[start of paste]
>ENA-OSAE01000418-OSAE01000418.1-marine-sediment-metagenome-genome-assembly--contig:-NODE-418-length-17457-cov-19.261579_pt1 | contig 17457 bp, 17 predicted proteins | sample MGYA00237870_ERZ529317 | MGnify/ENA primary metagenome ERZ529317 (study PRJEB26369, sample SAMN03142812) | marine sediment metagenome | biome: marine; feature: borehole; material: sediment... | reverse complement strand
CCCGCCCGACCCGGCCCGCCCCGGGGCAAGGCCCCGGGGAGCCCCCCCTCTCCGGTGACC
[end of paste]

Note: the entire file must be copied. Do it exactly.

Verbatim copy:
>ENA-OSAE01000418-OSAE01000418.1-marine-sediment-metagenome-genome-assembly--contig:-NODE-418-length-17457-cov-19.261579_pt1 | contig 17457 bp, 17 predicted proteins | sample MGYA00237870_ERZ529317 | MGnify/ENA primary metagenome ERZ529317 (study PRJEB26369, sample SAMN03142812) | marine sediment metagenome | biome: marine; feature: borehole; material: sediment... | reverse complement strand
CCCGCCCGACCCGGCCCGCCCCGGGGCAAGGCCCCGGGGAGCCCCCCCTCTCCGGTGACC